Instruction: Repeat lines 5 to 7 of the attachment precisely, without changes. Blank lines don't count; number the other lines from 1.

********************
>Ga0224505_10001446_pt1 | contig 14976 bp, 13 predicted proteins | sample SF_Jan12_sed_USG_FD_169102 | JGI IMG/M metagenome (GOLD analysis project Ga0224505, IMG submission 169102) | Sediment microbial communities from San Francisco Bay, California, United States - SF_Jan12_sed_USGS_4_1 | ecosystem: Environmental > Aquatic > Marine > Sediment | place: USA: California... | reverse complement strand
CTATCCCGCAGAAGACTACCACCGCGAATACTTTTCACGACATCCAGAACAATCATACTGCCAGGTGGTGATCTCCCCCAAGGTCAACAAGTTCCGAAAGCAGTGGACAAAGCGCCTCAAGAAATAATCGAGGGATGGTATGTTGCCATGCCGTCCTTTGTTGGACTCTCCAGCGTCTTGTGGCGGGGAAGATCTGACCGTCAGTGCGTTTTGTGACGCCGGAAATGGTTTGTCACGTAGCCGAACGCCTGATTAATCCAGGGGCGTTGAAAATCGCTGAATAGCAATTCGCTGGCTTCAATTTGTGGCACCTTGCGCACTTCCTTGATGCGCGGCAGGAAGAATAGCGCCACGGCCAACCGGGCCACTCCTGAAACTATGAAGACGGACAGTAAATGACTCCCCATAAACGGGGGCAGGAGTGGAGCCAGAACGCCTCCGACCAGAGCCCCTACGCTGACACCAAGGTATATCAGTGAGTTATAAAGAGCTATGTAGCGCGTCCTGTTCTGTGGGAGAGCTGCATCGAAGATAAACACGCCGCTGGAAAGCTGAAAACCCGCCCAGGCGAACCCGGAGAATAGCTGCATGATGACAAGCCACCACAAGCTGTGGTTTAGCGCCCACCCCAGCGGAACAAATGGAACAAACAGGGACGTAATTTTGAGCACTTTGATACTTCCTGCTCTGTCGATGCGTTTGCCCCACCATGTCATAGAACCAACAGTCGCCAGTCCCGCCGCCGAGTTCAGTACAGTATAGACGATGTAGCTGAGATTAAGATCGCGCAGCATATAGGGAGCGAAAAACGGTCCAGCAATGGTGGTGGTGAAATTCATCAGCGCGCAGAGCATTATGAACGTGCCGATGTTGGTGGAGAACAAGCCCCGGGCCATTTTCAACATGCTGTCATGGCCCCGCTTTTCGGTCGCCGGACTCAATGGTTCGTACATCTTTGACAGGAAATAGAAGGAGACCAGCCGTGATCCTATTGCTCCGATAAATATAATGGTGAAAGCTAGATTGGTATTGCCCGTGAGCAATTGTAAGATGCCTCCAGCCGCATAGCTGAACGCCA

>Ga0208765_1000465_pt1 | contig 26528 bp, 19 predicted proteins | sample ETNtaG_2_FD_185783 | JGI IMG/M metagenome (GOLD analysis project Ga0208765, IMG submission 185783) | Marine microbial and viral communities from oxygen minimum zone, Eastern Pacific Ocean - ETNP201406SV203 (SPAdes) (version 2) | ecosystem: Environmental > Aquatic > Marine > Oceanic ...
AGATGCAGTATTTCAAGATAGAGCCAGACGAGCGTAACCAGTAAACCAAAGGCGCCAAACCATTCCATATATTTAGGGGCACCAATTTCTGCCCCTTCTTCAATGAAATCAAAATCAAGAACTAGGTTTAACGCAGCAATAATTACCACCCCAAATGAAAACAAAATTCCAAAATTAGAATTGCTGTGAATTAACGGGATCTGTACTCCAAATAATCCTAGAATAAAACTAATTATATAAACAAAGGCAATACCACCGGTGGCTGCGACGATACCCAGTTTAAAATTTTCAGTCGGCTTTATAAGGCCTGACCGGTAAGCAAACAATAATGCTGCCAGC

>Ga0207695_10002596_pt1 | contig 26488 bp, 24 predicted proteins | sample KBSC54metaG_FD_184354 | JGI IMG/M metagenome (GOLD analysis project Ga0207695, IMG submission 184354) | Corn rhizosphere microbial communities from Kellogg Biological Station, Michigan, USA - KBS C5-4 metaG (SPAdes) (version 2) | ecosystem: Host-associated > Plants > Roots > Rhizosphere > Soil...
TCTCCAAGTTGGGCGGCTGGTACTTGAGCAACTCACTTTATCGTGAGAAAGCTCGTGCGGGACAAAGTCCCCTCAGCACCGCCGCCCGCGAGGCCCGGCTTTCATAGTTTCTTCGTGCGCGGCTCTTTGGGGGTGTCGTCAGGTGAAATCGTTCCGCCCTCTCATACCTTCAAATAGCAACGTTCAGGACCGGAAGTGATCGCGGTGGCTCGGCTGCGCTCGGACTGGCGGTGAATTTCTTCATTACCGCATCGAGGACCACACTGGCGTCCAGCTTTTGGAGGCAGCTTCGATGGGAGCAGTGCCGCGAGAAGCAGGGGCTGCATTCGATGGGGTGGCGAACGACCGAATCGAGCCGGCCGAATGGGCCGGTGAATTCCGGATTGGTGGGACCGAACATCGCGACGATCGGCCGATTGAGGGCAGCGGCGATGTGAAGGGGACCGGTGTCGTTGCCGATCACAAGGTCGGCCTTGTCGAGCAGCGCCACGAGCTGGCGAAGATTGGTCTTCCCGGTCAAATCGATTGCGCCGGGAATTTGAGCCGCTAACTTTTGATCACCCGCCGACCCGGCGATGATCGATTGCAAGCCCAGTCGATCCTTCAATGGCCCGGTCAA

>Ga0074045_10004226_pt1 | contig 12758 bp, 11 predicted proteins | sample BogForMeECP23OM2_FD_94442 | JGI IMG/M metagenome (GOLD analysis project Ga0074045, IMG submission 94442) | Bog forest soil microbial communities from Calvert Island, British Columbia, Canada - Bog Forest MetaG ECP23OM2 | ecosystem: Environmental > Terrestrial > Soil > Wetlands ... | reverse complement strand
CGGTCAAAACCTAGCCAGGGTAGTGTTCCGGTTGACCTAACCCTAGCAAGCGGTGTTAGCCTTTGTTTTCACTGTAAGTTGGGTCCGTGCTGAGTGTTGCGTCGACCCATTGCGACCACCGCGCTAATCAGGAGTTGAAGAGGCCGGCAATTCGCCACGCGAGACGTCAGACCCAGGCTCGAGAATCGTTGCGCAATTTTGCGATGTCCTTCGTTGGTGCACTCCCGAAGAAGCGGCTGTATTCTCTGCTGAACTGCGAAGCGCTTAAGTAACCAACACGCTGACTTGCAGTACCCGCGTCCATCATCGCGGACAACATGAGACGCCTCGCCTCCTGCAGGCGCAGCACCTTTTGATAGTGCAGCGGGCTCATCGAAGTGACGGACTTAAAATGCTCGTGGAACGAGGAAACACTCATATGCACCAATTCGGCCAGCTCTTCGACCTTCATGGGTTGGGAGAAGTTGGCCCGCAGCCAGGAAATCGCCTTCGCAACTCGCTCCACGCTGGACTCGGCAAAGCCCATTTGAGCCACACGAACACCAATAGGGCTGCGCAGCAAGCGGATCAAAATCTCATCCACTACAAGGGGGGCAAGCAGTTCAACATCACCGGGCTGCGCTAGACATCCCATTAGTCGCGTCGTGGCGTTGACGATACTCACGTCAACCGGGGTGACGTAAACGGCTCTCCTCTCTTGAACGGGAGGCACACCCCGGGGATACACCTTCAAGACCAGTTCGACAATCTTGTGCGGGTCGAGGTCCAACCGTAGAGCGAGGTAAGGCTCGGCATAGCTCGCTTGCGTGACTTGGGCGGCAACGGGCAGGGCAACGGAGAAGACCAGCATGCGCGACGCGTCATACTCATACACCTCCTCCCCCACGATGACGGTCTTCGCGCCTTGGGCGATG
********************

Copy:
>Ga0207695_10002596_pt1 | contig 26488 bp, 24 predicted proteins | sample KBSC54metaG_FD_184354 | JGI IMG/M metagenome (GOLD analysis project Ga0207695, IMG submission 184354) | Corn rhizosphere microbial communities from Kellogg Biological Station, Michigan, USA - KBS C5-4 metaG (SPAdes) (version 2) | ecosystem: Host-associated > Plants > Roots > Rhizosphere > Soil...
TCTCCAAGTTGGGCGGCTGGTACTTGAGCAACTCACTTTATCGTGAGAAAGCTCGTGCGGGACAAAGTCCCCTCAGCACCGCCGCCCGCGAGGCCCGGCTTTCATAGTTTCTTCGTGCGCGGCTCTTTGGGGGTGTCGTCAGGTGAAATCGTTCCGCCCTCTCATACCTTCAAATAGCAACGTTCAGGACCGGAAGTGATCGCGGTGGCTCGGCTGCGCTCGGACTGGCGGTGAATTTCTTCATTACCGCATCGAGGACCACACTGGCGTCCAGCTTTTGGAGGCAGCTTCGATGGGAGCAGTGCCGCGAGAAGCAGGGGCTGCATTCGATGGGGTGGCGAACGACCGAATCGAGCCGGCCGAATGGGCCGGTGAATTCCGGATTGGTGGGACCGAACATCGCGACGATCGGCCGATTGAGGGCAGCGGCGATGTGAAGGGGACCGGTGTCGTTGCCGATCACAAGGTCGGCCTTGTCGAGCAGCGCCACGAGCTGGCGAAGATTGGTCTTCCCGGTCAAATCGATTGCGCCGGGAATTTGAGCCGCTAACTTTTGATCACCCGCCGACCCGGCGATGATCGATTGCAAGCCCAGTCGATCCTTCAATGGCCCGGTCAA

>Ga0074045_10004226_pt1 | contig 12758 bp, 11 predicted proteins | sample BogForMeECP23OM2_FD_94442 | JGI IMG/M metagenome (GOLD analysis project Ga0074045, IMG submission 94442) | Bog forest soil microbial communities from Calvert Island, British Columbia, Canada - Bog Forest MetaG ECP23OM2 | ecosystem: Environmental > Terrestrial > Soil > Wetlands ... | reverse complement strand